Chang, Y. L., Lin, C. S., Wang, H. W., Jian, K. R. & Liu, S. C. Chlorpheniramine attenuates histamine-mediated aquaporin 5 downregulation in human nasal epithelial cells via suppression of NF-kappaB activation. Int J Med Sci 14, 1268–1275, https://doi.org/10.7150/ijms.21573 (2017).

  13. 13.

    Rahmel, T., Rump, K., Peters, J. & Adamzik, M. Aquaporin 5 -1364A/C Promoter Polymorphism Is Associated with Pulmonary Inflammation and Survival in Acute Respiratory Distress Syndrome. Anesthesiology 130, 404–413, https://doi.org/10.1097/ALN.0000000000002560 (2019).

  14. 14.

    Adamzik, M. et al. Aquaporin 5 gene promoter–1364A/C polymorphism associated with 30-day survival in severe sepsis. Anesthesiology 114, 912–917, https://doi.org/10.1097/ALN.0b013e31820ca911 (2011).

  15. 15.

    Rahmel, T. et al. The aquaporin 5 -1364A/C promoter polymorphism impacts on resolution of acute kidney injury in pneumonia evoked ARDS. PLoS One 13, e0208582, https://doi.org/10.1371/journal.pone.0208582 (2018).

  16. 16.

    Futscher, B. W. et al. Role for DNA methylation in the control of cell type specific maspin expression. Nat Genet 31, 175–179, https://doi.org/10.1038/ng886 (2002).

  17. 17.

    Yamamura, Y. et al. DNA demethylating agent decitabine increases AQP5 expression and restores salivary function. J Dent Res 91, 612–617, https://doi.org/10.1177/0022034512446343 (2012).

  18. 18.

    Nomura, J., Hisatsune, A., Miyata, T. & Isohama, Y. The role of CpG methylation in cell type-specific expression of the aquaporin-5 gene. Biochem Biophys Res Commun 353, 1017–1022, https://doi.org/10.1016/j.bbrc.2006.12.126 (2007).

  19. 19.

    Bierne, H., Hamon, M. & Cossart, P. Epigenetics and bacterial infections. Cold Spring Harb Perspect Med 2, a010272, https://doi.org/10.1101/cshperspect.a010272 (2012).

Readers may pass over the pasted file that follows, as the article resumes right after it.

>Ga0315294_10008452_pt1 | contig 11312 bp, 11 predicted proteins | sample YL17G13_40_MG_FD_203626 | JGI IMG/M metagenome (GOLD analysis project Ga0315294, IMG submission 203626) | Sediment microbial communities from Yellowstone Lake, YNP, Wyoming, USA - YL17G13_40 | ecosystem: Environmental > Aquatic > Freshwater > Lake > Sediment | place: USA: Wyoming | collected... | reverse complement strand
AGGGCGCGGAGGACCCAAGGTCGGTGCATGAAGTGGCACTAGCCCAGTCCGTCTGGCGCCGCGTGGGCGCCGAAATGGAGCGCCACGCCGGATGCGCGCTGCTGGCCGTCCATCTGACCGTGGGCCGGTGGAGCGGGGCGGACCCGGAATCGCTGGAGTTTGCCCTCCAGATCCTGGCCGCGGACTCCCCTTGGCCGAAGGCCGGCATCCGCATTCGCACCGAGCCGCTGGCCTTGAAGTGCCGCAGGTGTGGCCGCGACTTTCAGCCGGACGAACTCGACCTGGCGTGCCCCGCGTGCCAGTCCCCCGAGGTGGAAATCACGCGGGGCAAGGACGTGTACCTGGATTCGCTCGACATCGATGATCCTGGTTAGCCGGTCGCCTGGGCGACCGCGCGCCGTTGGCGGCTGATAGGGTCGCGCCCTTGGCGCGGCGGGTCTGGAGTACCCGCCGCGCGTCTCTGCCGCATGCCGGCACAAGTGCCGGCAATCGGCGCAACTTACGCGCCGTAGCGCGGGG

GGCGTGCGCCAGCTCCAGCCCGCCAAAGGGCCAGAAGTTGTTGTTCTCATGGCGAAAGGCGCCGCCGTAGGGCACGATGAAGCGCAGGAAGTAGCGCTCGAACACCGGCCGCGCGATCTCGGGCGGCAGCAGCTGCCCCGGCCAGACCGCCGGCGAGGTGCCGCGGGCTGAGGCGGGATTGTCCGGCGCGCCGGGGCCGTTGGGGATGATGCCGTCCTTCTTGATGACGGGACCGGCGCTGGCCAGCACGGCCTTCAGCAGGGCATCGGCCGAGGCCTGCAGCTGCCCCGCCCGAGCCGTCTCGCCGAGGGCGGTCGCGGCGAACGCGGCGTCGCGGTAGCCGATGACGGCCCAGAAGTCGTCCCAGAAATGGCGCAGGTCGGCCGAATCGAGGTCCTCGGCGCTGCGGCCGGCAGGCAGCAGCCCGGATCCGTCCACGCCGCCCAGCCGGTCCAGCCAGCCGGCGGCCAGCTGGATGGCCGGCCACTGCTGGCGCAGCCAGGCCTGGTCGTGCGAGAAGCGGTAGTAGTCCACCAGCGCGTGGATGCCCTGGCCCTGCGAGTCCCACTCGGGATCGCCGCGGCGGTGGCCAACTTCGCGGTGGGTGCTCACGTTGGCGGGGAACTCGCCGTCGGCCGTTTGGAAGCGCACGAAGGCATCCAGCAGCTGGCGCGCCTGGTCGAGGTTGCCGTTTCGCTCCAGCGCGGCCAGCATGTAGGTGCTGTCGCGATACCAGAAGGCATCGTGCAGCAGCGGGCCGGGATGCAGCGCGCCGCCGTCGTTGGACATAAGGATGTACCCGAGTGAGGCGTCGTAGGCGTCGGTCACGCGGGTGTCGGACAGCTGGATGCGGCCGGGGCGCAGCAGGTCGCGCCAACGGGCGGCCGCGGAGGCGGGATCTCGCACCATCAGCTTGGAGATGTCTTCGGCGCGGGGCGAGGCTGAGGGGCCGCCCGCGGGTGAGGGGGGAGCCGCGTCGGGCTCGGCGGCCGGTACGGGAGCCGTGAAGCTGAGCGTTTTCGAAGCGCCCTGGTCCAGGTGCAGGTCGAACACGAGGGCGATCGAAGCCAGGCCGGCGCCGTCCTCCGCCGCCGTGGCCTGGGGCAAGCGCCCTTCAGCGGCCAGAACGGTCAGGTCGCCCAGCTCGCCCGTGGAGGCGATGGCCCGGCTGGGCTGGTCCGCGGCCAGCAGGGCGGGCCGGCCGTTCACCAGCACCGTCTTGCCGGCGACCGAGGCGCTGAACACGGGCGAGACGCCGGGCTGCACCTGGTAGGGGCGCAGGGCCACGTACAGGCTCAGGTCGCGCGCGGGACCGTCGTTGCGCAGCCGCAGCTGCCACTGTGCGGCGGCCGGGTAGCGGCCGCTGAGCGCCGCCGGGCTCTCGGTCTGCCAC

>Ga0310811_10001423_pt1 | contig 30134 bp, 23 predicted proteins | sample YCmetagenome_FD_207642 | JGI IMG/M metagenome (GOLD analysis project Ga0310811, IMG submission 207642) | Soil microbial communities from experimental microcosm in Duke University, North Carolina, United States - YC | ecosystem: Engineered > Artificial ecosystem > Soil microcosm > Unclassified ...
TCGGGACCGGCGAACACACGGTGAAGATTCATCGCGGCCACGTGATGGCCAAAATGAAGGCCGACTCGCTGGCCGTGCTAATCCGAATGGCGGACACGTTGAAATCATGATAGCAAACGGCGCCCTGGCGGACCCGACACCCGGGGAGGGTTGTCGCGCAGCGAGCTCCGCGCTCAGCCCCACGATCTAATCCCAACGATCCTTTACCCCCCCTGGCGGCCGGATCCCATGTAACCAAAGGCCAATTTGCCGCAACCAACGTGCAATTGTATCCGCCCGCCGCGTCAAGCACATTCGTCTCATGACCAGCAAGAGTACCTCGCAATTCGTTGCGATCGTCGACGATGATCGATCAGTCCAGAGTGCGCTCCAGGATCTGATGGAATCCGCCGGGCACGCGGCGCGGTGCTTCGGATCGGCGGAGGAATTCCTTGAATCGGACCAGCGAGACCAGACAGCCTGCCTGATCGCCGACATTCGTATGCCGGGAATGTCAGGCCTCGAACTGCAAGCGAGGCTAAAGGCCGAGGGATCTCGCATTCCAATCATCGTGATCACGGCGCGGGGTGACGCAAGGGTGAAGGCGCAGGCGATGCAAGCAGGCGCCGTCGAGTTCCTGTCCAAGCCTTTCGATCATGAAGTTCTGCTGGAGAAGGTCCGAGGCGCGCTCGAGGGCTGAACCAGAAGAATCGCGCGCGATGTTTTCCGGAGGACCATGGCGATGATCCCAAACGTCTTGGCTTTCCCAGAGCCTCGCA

20. 20.

    Hassan, F. I., Didari, T., Khan, F., Mojtahedzadeh, M. & Abdollahi, M. The Role of Epigenetic Alterations Involved in Sepsis: An Overview. Curr Pharm Des 24, 2862–2869, https://doi.org/10.2174/1381612824666180903114253 (2018).

  21. 21.

    Hopp, L., Loeffler-Wirth, H., Nersisyan, L., Arakelyan, A. & Binder, H. Footprints of Sepsis Framed Within Community Acquired Pneumonia in the Blood Transcriptome. Front Immunol 9, 1620, https://doi.org/10.3389/fimmu.2018.01620 (2018).

  22. 22.

    Meli, R., Pirozzi, C. & Pelagalli, A. New Perspectives on the Potential Role of Aquaporins (AQPs) in the Physiology of Inflammation. Front Physiol 9, 101, https://doi.org/10.3389/fphys.2018.00101 (2018).

  23. 23.

    Vassiliou, A. G. et al. Differential Expression of Aquaporins in Experimental Models of Acute Lung Injury. In Vivo 31, 885–894 (2017).

  24. 24.

    Towne, J. E., Harrod, K. S., Krane, C. M. & Menon, A. G. Decreased expression of aquaporin (AQP)1 and AQP5 in mouse lung after acute viral infection. Am J Respir Cell Mol Biol 22, 34–44, https://doi.org/10.1165/ajrcmb.22.1.3818 (2000).

  25. 25.

    Rump, K. et al. Aquaporin 1 and 5 expression evoked by the beta2 adrenoreceptor agonist terbutaline and lipopolysaccharide in mice and in the human monocytic cell line THP-1 is differentially regulated. Shock 40, 430–436, https://doi.org/10.1097/SHK.0000000000000035 (2013).

  26. 26.

    Xu, J., Yang, L. & Dong, L. Tanshinol upregulates the expression of aquaporin 5 in lung tissue of rats with sepsis. Oncol Lett 16, 3290–3296, https://doi.org/10.3892/ol.2018.9026 (2018).

  27. 27.

    Nomura, J. et al. All-trans retinoic acid increases expression of aquaporin-5 and plasma membrane water permeability via transactivation of Sp1 in mouse lung epithelial cells. Biochem Biophys Res Commun 351, 1048–1053, https://doi.org/10.1016/j.bbrc.2006.10.159 (2006).

  28. 28.

    Wang, J. J. et al. Fasudil alleviates LPS-induced lung Injury by restoring aquaporin 5 expression and inhibiting inflammation in lungs. J Biomed Res, https://doi.org/10.7555/JBR.31.20170024 (2017).